Four people, four lives with a common thread: they made their passion an integral part of their own existence. Victoria, Piero, Sandro and Tiziana brought us into their world, sharing with us their passions and telling us about themselves over a glass of wine.
I taste my glass of Nero while I make the finishing touches before the table is shipped to Germany. I wonder if my grandma would have appreciated the colors I’ve chosen. She also enjoyed some wine after finishing a creation. She sipped pleased but never completely satisfied with her work, explaining to me how a piece of wood can become a carved flower. I inherited the love for this job and the will to enhance continuously. I perceive her creativity and fantasy in this room while Nero wraps me like a warm blanket on a winter night. I raise the glass, toasting art, toasting my grandma.
When I was a child I looked with admiration at my grandmother making flower-shaped tables: she was overwhelmed by this passion after a trip to Mexico in the 70s. I have absorbed her love for handicrafts and, since she passed away, I decided to continue her artistic activity. Observing nature, its shapes and its colors, I try to instill in everyday objects the magic of flowers and plants. I try to instill a soul.
Who knew that in a simple garage, you can take a journey through time? It was exciting to admire Piero’s vintage cars: your mind immediately flies to a sunny day, while you drive across the Salento countryside, with the wind in your hair, in a convertible Porsche 993. Piero’s dedication for his four-wheel jewels made me think of how much time and passion you need in order to take care of something, a car or a vineyard.
It’s raining. I’d better postpone the ride with my Jaguar. Well, I’ll do some maintenance of this little girl from 1970. The hood seal needs a repair. Since I don’t have to drive, I can enjoy a glass of Rodinò. I like it because it’s a wine with a soul, one of its kind and the details of its label make it special. Just like my cars: yes, they are objects but each one has its own personality. My job is to preserve and enhance it.
After a life as a pharmacist, 20 years ago I decided to embrace professionally my passion that I cultivated since the 70s: collecting vintage cars. It’s not just a matter of status: owning them is a personal conquer. It means to safeguard a cultural heritage that represents the dynamics and changes of a whole society over time. A good collector recognizes the value, not just the economic one, that other people don’t see.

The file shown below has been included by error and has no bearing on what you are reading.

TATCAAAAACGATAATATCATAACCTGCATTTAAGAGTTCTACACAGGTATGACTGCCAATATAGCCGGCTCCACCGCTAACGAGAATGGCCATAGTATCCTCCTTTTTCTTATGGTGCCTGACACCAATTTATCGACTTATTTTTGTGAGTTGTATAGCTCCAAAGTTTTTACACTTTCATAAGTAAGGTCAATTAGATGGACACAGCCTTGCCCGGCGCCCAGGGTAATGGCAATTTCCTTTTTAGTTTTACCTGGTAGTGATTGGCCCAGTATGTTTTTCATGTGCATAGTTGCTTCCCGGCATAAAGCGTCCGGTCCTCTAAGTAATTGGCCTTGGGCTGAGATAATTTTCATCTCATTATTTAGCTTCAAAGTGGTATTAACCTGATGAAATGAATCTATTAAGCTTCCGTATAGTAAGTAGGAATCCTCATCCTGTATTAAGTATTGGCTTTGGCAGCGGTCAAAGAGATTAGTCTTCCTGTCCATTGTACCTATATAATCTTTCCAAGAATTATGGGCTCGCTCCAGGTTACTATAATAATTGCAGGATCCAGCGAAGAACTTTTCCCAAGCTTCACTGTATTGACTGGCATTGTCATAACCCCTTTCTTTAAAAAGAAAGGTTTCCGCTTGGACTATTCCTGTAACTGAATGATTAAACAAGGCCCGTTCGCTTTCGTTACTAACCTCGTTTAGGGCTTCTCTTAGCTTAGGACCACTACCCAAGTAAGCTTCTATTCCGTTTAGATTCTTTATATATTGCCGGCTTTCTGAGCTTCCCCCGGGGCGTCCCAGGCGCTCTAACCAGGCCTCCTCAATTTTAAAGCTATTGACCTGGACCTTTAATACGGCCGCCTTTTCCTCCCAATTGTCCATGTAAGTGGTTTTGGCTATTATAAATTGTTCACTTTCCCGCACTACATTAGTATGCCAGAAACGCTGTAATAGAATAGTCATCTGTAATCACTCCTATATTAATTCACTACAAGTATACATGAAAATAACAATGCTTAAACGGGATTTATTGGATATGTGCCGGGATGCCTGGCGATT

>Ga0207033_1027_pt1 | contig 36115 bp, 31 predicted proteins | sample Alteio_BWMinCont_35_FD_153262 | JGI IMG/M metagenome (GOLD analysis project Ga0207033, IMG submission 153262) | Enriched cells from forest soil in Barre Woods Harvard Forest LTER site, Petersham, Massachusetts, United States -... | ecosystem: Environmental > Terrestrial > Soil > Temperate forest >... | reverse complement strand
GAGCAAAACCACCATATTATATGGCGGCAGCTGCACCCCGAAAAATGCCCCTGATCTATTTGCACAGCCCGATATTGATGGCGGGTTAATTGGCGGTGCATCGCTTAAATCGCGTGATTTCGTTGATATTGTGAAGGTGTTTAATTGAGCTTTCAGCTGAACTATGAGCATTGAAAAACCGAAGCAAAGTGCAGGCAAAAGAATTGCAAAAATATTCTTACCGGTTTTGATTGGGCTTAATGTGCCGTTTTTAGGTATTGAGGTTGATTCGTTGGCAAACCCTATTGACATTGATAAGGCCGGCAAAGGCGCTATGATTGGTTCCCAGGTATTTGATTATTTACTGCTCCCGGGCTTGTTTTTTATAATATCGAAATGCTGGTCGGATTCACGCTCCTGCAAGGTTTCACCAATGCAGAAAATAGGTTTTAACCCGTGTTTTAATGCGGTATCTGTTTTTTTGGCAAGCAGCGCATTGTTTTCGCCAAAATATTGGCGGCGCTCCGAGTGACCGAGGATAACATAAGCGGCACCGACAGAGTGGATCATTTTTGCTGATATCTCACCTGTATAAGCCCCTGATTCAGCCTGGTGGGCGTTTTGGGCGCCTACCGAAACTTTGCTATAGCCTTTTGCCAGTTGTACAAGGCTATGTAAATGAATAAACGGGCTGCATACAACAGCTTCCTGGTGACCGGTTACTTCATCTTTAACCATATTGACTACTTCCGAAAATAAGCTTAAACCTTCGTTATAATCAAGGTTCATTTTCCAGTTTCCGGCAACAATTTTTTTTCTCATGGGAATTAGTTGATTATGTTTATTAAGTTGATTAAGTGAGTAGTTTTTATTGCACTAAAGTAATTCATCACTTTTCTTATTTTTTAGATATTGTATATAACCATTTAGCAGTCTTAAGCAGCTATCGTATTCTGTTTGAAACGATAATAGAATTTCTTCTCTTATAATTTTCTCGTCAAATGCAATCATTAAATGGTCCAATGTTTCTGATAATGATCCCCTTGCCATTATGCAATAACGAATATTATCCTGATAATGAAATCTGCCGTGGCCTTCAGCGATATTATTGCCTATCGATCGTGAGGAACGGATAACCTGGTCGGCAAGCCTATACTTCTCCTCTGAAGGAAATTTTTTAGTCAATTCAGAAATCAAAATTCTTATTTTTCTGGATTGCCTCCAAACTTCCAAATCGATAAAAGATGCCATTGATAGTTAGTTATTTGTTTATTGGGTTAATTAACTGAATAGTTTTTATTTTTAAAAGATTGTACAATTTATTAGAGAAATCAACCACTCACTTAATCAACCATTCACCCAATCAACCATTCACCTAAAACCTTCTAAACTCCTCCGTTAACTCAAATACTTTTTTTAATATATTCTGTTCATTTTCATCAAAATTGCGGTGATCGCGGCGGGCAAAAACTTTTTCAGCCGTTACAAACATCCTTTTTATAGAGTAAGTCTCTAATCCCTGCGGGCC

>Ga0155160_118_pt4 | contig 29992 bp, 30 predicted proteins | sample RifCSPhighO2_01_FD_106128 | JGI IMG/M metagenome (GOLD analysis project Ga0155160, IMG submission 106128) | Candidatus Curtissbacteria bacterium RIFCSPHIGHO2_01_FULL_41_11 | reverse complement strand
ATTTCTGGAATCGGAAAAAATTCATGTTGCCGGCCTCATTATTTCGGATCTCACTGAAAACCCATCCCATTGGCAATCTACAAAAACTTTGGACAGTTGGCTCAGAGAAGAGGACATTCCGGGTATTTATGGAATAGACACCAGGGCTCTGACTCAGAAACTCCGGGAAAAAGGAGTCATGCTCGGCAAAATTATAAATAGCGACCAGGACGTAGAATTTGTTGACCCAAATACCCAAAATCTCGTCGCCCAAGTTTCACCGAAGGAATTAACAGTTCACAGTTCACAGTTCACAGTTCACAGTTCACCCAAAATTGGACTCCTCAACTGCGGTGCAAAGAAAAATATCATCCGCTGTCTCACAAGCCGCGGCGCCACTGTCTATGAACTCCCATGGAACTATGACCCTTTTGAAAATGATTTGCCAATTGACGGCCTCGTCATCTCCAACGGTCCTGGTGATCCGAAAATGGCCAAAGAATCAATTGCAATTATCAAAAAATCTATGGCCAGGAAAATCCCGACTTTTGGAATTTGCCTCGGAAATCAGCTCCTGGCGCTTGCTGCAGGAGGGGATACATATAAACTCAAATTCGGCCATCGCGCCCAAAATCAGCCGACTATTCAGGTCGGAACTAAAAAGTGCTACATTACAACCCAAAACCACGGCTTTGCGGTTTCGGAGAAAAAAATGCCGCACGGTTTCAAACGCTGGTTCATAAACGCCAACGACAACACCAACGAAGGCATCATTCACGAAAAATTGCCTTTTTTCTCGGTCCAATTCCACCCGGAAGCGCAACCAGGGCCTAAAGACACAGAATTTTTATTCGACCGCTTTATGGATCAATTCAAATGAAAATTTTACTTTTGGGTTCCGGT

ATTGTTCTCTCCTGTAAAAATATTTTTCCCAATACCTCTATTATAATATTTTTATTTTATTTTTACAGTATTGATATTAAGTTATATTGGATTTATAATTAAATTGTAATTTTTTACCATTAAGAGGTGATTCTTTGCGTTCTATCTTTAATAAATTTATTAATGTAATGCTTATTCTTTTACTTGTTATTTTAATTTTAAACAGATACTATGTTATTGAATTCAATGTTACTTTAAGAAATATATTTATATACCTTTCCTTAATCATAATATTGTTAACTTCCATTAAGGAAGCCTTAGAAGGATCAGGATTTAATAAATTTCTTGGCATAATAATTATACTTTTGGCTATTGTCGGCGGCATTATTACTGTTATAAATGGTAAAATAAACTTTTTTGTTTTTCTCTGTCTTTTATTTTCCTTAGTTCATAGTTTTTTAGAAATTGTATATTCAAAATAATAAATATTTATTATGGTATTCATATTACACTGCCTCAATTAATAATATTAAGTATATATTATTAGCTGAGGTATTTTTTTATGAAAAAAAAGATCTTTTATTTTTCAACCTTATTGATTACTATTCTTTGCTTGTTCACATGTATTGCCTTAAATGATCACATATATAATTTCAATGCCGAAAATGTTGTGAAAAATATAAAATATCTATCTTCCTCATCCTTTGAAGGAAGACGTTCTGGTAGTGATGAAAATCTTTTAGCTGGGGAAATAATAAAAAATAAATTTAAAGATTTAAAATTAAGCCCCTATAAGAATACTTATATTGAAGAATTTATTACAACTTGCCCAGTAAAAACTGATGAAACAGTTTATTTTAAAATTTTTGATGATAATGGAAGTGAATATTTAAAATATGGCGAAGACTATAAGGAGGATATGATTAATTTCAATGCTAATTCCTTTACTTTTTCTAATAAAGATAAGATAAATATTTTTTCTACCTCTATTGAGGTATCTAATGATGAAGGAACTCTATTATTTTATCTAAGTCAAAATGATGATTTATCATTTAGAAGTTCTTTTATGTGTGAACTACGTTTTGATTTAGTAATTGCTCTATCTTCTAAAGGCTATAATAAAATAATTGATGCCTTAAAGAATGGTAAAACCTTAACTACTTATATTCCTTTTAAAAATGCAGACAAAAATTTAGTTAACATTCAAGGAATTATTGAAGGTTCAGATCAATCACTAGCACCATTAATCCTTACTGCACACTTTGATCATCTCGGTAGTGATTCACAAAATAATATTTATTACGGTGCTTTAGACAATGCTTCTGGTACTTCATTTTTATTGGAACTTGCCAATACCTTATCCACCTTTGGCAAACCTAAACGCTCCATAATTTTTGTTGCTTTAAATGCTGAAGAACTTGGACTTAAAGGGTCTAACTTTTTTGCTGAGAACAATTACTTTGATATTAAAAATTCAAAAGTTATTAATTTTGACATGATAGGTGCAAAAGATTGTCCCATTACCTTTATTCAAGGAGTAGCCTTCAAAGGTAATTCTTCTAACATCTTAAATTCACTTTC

The wow effect is granted in Sandro’s studio. It’s not just the number of vinyl that strikes me but their beauty and the stories about them. Sandro conveys his enthusiasm and explains to me how the record player works, telling me where he found this or that vinyl in one of his trips. I represent the generation of digital music but it is undeniable that vinyl records have an unrivaled charm. And then, music and wine is an almost natural union.
It’s like a ritual: I choose the vinyl according to my mood, take it off from the cover, put it on the record player, position the stylus and…enjoy the warm music spreading out. Then, another ritual: I remove the seal, insert the corkscrew and gently raise it and pour my garnet-colored Terra. Taste and hearing blend together: wine and music mark an intimate moment, becoming one thing. What do I pair Terra with? Beatles? Or maybe one Morricone’s soundtrack. Let’s listen…
Being a DJ means choosing music, an essential element for every human being, as your own profession. It’s an incessant research, it’s study, just like for my collection of vinyl, that needs patience and attention. But what a thrill they give you in return! The vinyl records make music tangible and make you feel part of timeless wonder. It’s a personal passion built on subjective tastes but it’s also great to share it with other people. Vinyl records are visual and auditory art objects and every vinyl, every singer, every song has a story worth to be told.
While I was in Tiziana’s workshop and I was watching her confidently handling pliers and welder, I was fascinated by how her ability and precision joined her creativity. The preciousness of a jewel is not only given by its economic value but also by the emotional and sentimental value that the person who wears it chooses to attribute to it: a pledge of love, a good luck charm or a form of personal gratification. It’s the same with wine: tasting a glass of wine recalls a lot of sensations that go beyond its taste. A sip of wine can take us to another dimension made up of unique moments, feelings, and special persons.
Luna seems to be the transposition of one of my jewels on a label. While I pour it in the glass, its color makes me think of the gold that I melt in the crucible for my creations. Fascinated by the golden and silver reflections of the bottle of Luna, I think about the true essence of a jewel that is not given just from gemstones and metal but from the special light it releases, deriving by the person who wears it.
I began to acquire the manual skill that today characterizes my work when I was a child, breathing the art of craftsmanship in my father’s watchmaking shop. When I make a jewel I give shape and expression to somebody’s interior world. Metal suddenly comes to life and while its cold shininess gets softer, the jewel is able to convey emotions and feelings.